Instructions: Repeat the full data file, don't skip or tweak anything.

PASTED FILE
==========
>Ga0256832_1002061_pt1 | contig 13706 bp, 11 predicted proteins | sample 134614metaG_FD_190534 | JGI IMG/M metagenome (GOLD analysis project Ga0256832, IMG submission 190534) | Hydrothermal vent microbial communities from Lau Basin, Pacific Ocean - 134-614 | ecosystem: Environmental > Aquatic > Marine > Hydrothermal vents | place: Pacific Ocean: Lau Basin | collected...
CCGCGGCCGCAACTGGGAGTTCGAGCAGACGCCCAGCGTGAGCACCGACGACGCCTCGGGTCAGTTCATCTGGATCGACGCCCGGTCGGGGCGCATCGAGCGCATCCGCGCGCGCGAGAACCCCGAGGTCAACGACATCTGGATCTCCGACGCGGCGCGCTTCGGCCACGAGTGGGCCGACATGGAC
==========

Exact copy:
>Ga0256832_1002061_pt1 | contig 13706 bp, 11 predicted proteins | sample 134614metaG_FD_190534 | JGI IMG/M metagenome (GOLD analysis project Ga0256832, IMG submission 190534) | Hydrothermal vent microbial communities from Lau Basin, Pacific Ocean - 134-614 | ecosystem: Environmental > Aquatic > Marine > Hydrothermal vents | place: Pacific Ocean: Lau Basin | collected...
CCGCGGCCGCAACTGGGAGTTCGAGCAGACGCCCAGCGTGAGCACCGACGACGCCTCGGGTCAGTTCATCTGGATCGACGCCCGGTCGGGGCGCATCGAGCGCATCCGCGCGCGCGAGAACCCCGAGGTCAACGACATCTGGATCTCCGACGCGGCGCGCTTCGGCCACGAGTGGGCCGACATGGAC